LETTER OF THE WEEK - The Land, November 1, 2007
Hijacked by hyperbole in environment debate
SIR: Two articles in The Land of October 25 highlight an issue that should be of continuing concern to your readers: the hijacking of the environmental agenda by minority groups using their ideology as a platform for change.
Ian Causley, the retiring Member for the seat of Page ("Fresh page for man who spoke his mind", p6), tells us: "Our democracy had been hijacked by minority groups prone to hyperbole, which were influencing the views of city people and politicians to the detriment of rural industries and communities."
He cites two examples of where we have lost the plot in the management of public resources: forestry and the Murray-Darling.
The continuing saga of invasive native species (woody weeds) in the Central West could be added to those examples.
In the same edition, Ian Lobban from the Victorian Farmers Federation, commenting in the article,
"Conservation a threat" (Southern regional edition, p1), tells us the Victorian Environmental Assessment Council (VEAC) recommendations for the red gum forests along the Murray River "have the potential to shut down farming and recreational industries".
The Australian Environment Foundation endorses the sentiments expressed and believes any environmental issue that is tackled using science and empirical evidence will deliver the right outcomes.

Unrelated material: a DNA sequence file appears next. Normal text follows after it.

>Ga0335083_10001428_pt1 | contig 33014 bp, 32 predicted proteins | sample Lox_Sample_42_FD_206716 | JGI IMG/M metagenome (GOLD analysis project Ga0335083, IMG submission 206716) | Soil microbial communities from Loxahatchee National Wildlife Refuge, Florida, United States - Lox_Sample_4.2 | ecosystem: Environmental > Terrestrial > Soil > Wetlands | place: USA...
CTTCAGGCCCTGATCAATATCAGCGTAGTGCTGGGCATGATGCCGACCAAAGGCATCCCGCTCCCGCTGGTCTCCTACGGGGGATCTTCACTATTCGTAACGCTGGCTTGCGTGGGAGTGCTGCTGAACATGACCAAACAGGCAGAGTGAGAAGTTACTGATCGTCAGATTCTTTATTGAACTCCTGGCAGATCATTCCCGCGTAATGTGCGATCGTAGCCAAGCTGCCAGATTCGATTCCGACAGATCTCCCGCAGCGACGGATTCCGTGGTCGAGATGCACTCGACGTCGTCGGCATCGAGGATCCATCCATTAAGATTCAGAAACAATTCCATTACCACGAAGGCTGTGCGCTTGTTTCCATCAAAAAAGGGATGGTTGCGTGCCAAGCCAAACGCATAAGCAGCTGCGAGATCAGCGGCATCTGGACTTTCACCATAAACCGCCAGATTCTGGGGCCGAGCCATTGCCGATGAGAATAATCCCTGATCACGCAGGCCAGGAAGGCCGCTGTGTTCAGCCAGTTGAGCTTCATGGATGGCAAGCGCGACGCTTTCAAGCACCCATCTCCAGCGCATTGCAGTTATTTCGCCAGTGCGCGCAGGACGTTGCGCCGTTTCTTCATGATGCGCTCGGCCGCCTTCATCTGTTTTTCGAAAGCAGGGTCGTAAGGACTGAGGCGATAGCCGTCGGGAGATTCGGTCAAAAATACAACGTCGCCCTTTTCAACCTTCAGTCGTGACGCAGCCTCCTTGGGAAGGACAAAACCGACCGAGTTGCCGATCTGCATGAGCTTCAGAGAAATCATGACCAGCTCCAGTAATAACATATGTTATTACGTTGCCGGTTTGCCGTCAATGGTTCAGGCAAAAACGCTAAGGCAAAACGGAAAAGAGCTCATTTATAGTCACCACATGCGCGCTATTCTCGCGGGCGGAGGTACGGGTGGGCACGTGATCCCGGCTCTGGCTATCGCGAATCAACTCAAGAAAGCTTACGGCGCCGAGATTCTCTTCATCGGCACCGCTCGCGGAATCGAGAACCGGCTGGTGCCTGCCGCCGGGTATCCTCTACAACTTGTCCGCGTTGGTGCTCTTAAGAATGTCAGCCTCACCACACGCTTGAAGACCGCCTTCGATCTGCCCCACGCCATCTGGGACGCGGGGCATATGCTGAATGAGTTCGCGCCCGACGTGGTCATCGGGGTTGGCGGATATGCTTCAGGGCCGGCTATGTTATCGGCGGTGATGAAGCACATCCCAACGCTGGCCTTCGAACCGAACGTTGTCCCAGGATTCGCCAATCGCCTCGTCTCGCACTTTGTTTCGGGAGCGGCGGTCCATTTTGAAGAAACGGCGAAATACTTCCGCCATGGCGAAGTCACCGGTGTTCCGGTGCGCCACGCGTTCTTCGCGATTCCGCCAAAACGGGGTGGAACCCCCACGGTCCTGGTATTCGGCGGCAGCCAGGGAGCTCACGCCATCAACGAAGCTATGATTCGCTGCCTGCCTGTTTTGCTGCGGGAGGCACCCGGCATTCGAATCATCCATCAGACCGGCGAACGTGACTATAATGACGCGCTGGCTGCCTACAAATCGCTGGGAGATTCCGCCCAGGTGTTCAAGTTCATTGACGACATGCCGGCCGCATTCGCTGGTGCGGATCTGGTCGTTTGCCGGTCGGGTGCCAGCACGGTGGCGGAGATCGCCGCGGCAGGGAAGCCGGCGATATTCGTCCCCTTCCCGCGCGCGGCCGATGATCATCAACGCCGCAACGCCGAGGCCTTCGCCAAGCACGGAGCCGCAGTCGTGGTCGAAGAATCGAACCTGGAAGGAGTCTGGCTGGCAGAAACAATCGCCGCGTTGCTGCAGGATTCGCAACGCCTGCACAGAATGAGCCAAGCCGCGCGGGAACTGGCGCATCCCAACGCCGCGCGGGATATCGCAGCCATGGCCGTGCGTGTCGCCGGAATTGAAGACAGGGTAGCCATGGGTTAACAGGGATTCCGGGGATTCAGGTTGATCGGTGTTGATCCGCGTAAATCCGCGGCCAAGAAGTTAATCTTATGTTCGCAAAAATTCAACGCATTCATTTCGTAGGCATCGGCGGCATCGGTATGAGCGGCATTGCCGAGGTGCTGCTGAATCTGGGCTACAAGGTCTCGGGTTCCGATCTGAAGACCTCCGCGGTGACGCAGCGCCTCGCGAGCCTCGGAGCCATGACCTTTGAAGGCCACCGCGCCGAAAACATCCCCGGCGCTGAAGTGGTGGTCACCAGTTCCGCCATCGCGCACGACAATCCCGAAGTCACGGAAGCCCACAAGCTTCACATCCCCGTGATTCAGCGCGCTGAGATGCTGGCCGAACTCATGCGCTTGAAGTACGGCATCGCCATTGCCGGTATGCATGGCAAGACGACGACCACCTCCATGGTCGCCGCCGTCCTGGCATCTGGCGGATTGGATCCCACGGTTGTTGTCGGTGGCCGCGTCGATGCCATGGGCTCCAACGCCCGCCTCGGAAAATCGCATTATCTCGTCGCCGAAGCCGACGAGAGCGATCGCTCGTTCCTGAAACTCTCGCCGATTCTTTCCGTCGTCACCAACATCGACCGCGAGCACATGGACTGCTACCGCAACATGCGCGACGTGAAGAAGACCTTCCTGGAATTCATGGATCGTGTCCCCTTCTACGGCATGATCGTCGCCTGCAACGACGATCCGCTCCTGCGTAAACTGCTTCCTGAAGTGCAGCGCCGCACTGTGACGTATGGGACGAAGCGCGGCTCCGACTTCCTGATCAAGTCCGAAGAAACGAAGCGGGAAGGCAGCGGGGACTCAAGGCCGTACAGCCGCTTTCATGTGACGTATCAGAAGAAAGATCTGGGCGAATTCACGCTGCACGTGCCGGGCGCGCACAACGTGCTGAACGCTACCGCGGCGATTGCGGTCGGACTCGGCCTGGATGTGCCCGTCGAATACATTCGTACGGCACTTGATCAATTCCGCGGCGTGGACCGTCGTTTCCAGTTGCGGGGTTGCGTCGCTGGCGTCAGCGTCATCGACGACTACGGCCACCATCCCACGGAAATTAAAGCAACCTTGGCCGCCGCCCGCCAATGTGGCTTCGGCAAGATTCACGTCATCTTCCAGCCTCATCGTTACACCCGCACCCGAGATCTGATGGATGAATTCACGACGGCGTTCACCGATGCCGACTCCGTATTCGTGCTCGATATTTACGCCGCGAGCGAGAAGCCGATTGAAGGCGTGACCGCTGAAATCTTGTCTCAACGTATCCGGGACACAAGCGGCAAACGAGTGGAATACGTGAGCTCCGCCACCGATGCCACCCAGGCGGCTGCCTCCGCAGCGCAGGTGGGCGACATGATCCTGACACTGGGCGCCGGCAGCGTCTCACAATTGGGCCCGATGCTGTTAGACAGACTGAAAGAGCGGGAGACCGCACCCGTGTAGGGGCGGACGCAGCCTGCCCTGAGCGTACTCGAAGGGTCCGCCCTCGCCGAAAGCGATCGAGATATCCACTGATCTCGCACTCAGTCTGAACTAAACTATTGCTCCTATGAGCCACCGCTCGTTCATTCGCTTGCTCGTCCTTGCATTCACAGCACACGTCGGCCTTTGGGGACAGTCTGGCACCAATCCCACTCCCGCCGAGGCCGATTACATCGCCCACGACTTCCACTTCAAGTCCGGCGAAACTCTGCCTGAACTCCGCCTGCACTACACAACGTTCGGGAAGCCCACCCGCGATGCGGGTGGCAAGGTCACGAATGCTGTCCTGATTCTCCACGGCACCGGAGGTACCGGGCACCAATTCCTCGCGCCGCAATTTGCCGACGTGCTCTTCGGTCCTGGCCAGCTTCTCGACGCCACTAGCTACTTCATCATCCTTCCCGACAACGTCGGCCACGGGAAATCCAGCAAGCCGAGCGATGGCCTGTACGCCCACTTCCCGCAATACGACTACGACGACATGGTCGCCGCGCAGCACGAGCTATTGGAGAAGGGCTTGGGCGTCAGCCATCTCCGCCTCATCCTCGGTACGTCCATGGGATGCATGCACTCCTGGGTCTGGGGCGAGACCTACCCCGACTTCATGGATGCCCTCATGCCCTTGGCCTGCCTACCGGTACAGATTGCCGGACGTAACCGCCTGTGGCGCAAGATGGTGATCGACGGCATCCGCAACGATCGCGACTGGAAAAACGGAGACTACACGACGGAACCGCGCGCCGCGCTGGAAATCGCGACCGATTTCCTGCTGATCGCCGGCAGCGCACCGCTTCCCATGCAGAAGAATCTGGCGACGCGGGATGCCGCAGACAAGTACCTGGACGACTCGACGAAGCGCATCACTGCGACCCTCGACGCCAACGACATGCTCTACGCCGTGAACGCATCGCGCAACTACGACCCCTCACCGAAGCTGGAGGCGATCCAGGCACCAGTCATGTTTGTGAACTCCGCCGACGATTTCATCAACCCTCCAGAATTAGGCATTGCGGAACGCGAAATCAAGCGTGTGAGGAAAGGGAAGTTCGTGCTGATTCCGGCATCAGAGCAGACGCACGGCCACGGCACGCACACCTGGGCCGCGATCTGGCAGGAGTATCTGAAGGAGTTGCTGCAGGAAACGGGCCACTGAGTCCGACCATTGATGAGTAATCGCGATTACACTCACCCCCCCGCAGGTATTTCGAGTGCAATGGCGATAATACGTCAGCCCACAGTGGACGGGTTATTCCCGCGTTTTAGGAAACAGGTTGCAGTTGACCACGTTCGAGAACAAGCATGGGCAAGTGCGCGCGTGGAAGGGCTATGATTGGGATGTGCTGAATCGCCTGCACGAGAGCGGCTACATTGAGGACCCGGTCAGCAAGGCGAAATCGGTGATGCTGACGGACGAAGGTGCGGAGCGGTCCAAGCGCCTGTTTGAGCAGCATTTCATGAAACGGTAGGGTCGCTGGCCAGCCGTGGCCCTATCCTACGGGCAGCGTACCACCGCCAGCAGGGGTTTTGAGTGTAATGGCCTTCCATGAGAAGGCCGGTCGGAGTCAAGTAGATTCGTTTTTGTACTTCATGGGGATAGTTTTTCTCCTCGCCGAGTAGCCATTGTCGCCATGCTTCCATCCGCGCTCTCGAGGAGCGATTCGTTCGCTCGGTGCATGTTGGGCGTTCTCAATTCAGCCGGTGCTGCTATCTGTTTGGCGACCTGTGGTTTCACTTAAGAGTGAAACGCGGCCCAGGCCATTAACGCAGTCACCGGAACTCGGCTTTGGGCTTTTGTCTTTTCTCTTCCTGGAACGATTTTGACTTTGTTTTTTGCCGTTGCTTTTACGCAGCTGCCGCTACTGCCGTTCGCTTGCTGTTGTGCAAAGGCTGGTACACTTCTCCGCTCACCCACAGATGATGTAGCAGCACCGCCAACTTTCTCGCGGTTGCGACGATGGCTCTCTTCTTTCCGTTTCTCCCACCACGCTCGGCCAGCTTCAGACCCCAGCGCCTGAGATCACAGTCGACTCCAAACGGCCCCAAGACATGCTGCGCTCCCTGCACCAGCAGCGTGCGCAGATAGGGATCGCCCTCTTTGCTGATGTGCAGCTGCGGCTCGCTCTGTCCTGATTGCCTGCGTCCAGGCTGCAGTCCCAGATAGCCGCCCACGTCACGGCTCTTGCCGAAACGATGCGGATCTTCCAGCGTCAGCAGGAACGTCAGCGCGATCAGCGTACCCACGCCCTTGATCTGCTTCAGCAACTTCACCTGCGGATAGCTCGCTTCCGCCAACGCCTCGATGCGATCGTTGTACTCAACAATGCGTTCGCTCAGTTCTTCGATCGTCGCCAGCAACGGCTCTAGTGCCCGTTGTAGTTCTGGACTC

Sadly, the woody weeds issue is a prime example of ideology triumphing over science and evidence; the VEAC proposals for the red gum forests are another.
Duncan Malcolm, the chair of VEAC, is quoted in the article as saying: "The health of the river red gum forests along the Murray River is far worse than expected" - as one would expect after 10 years of drought.
However, reducing the area of State forest available for timber harvesting, banning campfires, reducing access for camping and launching of boats, reclassifying State game reserves into nature conservation reserves, and increasing the size of national parks by 300 per cent will not change that one bit.
These changes will reduce or exclude the use of public land by change of land tenure.
By themselves they will not lead to better land management.
We all support more water for the red gum forests - we do not support changes that will further marginalise small rural communities for no net environmental gain.
Similar proposals will be suggested for red gum forests in NSW by the National Parks Association.
Rural people should reflect on the statements of Mr Causley and Mr Lobban and decide how much they have to lose before they act to save their environment.
Australian Environment Foundation, Benalla, Vic.